An impressive sequel about an aquatic journey that stands on its own while building on the first trip.

Bella Bella

From the Aaron's Wilderness series

London (Foggy Goes to the Library, 2015, etc.) resumes the middle-grade adventures of his boating enthusiasts, this time along the Pacific Northwest coast.

Last year in Desolation Canyon, three Desert Storm veterans brought their teenage children together for a rafting trip down the Green River in Utah. Now 13-year-old Aaron and his dad rejoin Roger (and his 13-year-old daughter, Lisa) and Willie (who brings his 17-year-old son, Cassidy). They embark from the First Nations village of Bella Bella on a 10-day trip around Queen’s Sound, along the coast of British Columbia, in sea kayaks. Aaron is thrilled to see Lisa, on whom he has a crush. He’s less happy encountering Cassidy, since the former juvenile delinquent enjoys roughhousing with him and flirting with Lisa. Over 10 days, the group hopes to explore the coast’s many islands, see wildlife, and learn about First Nations tribes, like the Heiltsuk. It becomes quite a different trip when they hear gunshots one morning from a ship named the Sea Wolf. The Chinese fishermen are gathering geoduck clams, occasionally firing their guns to scare sea lions from the catch. After speaking with Wong, the diver, the group begins paddling away—and hears a thump and a cry within the Sea Wolf’s hull. Later, Aaron overhears the adults telling Cassidy that the ship may be transporting illegal immigrants from China to Vancouver. In this novel, London once again delivers an infectious blend of action, science, and tween romance to readers of all ages. The author’s son, Sean, also returns with gorgeous illustrations accompanying the narrative’s truly magical moments, like when orcas “swam right between our kayaks, their dorsal fins slicing the surface!” Aaron’s growing pains are visible not only regarding his crush on Lisa, but also whenever his father applauds Cassidy (Aaron thinks: “It was like a needle stuck in my skin hearing my dad praise him like that”). After presenting various opinions, the book addresses the central conflict of poor refugees seeking better lives thoroughly and compassionately. Aaron endears himself to audiences, not by being an awkward kid but a blossoming young man.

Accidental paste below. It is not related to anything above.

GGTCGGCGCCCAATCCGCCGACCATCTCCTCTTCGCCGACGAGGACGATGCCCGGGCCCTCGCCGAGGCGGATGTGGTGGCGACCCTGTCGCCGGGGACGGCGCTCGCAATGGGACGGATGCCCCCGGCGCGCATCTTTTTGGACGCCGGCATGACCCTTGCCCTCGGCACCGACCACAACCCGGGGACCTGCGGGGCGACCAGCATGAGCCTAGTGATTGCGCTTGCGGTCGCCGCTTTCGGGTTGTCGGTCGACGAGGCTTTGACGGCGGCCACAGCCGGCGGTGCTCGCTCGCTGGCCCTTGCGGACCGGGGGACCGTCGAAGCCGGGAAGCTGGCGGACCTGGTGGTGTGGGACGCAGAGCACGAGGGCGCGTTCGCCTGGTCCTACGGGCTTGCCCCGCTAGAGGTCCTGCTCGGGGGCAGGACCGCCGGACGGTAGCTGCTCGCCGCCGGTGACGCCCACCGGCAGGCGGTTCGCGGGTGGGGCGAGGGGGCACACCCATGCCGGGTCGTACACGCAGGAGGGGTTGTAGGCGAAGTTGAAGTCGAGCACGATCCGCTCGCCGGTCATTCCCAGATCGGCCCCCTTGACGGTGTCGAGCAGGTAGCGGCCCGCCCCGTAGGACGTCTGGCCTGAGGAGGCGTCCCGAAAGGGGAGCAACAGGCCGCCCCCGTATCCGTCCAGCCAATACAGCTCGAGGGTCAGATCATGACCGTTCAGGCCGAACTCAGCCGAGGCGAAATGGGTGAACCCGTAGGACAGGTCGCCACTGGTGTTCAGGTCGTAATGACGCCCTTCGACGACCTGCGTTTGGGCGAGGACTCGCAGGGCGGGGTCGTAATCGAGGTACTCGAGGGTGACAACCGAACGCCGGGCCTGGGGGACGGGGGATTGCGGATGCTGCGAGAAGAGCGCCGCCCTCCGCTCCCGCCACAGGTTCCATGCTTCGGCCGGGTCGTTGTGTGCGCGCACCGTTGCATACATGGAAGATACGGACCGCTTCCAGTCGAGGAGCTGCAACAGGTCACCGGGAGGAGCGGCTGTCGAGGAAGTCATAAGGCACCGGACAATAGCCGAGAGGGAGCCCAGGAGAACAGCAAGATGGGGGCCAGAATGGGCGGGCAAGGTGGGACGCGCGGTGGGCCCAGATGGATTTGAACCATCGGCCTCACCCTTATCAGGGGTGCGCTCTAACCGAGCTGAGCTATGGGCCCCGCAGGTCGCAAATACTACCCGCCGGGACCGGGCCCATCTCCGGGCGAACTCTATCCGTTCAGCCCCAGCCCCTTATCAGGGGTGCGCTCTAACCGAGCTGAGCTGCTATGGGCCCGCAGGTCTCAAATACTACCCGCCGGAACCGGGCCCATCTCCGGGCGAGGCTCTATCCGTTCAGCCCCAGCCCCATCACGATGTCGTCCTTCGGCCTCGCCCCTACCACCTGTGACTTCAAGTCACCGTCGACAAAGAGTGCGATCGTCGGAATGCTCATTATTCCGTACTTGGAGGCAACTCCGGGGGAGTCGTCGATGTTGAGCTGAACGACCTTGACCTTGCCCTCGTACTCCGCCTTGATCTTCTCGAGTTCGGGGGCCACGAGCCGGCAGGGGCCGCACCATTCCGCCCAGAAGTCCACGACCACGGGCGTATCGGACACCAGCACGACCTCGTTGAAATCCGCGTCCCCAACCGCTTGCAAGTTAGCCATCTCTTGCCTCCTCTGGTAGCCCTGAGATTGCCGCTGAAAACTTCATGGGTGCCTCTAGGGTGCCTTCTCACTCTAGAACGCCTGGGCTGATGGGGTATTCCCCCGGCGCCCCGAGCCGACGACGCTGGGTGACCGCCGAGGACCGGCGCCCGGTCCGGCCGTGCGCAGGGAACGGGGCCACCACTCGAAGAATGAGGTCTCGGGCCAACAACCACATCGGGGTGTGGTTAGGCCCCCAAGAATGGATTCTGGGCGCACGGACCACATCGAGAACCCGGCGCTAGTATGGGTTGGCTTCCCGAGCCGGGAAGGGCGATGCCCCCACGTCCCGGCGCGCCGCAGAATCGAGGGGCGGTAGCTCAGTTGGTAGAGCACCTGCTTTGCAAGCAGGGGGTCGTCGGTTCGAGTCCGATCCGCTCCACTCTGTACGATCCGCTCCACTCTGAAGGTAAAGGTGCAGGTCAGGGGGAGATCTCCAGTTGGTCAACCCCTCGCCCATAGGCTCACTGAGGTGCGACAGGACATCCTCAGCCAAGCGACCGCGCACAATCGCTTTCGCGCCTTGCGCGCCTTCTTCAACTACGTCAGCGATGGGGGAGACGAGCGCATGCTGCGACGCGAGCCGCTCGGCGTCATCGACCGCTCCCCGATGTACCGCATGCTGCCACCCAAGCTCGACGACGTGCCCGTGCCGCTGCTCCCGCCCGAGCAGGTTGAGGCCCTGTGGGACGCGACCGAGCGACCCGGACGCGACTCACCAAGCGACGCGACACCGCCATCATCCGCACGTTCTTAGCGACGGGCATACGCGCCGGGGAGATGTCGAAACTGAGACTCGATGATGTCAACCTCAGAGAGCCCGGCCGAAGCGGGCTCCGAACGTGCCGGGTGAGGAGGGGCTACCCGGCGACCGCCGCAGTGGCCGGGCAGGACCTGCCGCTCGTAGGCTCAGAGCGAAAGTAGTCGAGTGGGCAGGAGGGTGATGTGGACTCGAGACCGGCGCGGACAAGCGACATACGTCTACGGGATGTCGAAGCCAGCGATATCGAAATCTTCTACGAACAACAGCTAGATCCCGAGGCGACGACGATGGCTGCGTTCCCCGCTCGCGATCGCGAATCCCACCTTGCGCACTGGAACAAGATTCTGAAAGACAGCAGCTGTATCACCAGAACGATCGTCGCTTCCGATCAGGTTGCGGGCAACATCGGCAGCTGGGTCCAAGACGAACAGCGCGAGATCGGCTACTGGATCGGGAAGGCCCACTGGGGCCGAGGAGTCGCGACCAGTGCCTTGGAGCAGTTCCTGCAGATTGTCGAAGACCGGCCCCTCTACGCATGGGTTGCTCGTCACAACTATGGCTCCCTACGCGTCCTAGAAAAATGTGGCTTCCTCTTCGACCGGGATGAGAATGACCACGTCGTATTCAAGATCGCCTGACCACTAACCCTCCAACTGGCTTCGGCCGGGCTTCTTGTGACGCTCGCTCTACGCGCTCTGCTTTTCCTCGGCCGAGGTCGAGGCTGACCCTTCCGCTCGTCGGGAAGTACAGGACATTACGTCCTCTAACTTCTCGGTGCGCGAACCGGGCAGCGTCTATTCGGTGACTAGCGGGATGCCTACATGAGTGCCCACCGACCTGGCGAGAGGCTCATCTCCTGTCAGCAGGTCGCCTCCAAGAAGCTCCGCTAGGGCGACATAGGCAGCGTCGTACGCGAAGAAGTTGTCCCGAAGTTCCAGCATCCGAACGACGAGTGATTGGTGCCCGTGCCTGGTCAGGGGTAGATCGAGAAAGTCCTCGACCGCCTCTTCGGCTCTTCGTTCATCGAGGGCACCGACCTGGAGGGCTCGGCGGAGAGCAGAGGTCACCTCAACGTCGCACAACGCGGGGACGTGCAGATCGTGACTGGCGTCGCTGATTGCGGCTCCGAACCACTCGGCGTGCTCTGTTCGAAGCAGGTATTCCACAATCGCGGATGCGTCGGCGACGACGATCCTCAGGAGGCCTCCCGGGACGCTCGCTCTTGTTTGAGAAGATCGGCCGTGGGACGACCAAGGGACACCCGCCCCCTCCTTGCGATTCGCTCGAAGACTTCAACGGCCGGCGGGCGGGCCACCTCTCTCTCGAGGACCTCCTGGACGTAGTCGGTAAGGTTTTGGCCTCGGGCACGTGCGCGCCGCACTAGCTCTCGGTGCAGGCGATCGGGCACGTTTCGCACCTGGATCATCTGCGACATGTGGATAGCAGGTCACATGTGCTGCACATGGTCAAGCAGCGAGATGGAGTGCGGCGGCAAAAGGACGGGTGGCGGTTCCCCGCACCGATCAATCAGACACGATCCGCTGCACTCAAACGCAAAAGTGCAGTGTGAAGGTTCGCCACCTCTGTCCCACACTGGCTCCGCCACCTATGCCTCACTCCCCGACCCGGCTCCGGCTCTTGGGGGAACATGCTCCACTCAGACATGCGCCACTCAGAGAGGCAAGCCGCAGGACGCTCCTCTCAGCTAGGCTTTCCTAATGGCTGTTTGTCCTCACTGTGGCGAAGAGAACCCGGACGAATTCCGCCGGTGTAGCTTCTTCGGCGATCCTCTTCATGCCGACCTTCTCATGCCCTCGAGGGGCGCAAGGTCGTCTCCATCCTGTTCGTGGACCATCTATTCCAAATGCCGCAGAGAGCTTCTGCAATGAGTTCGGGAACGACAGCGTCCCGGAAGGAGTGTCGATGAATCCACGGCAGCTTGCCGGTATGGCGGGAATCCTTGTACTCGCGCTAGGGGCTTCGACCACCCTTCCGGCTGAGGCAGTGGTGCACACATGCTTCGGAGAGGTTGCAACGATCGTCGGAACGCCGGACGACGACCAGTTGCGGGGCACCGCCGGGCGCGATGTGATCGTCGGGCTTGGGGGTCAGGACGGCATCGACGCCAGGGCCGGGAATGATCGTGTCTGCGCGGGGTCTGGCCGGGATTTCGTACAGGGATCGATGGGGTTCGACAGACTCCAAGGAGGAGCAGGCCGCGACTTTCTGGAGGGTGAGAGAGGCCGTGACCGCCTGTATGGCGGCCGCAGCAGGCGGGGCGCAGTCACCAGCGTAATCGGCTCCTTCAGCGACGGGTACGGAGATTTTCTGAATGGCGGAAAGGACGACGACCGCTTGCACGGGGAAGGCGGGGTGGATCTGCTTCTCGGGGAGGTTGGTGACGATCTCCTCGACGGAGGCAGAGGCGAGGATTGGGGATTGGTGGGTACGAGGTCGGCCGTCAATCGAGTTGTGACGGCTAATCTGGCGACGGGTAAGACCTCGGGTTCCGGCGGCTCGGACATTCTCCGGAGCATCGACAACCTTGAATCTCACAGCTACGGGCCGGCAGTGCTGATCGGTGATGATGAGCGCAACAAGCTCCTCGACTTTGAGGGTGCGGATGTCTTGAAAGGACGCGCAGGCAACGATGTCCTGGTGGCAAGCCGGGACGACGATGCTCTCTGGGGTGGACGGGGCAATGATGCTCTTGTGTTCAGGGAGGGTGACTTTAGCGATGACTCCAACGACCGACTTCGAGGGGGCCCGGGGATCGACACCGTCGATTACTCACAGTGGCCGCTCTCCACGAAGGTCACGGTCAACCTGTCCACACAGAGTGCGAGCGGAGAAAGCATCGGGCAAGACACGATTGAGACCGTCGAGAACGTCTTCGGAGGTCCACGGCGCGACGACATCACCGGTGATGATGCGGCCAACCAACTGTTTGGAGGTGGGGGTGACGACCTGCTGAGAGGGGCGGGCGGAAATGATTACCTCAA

An impressive sequel about an aquatic journey that stands on its own while building on the first trip.

Pub Date: Feb. 23, 2016

ISBN: 978-1-943328-33-8

Page Count: 180

Publisher: WestWinds Press

Review Posted Online: May 3, 2016

Kirkus Reviews Issue: July 1, 2016

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Safe to creep on by.

LOVE FROM THE VERY HUNGRY CATERPILLAR

Carle’s famous caterpillar expresses its love.

In three sentences that stretch out over most of the book’s 32 pages, the (here, at least) not-so-ravenous larva first describes the object of its love, then describes how that loved one makes it feel before concluding, “That’s why… / I[heart]U.” There is little original in either visual or textual content, much of it mined from The Very Hungry Caterpillar. “You are… / …so sweet,” proclaims the caterpillar as it crawls through the hole it’s munched in a strawberry; “…the cherry on my cake,” it says as it perches on the familiar square of chocolate cake; “…the apple of my eye,” it announces as it emerges from an apple. Images familiar from other works join the smiling sun that shone down on the caterpillar as it delivers assurances that “you make… / …the sun shine brighter / …the stars sparkle,” and so on. The book is small, only 7 inches high and 5 ¾ inches across when closed—probably not coincidentally about the size of a greeting card. While generations of children have grown up with the ravenous caterpillar, this collection of Carle imagery and platitudinous sentiment has little of his classic’s charm. The melding of Carle’s caterpillar with Robert Indiana’s iconic LOVE on the book’s cover, alas, draws further attention to its derivative nature.

Safe to creep on by. (Picture book. 3-6)

Pub Date: Dec. 15, 2015

ISBN: 978-0-448-48932-2

Page Count: 32

Publisher: Grosset & Dunlap

Review Posted Online: Feb. 2, 2021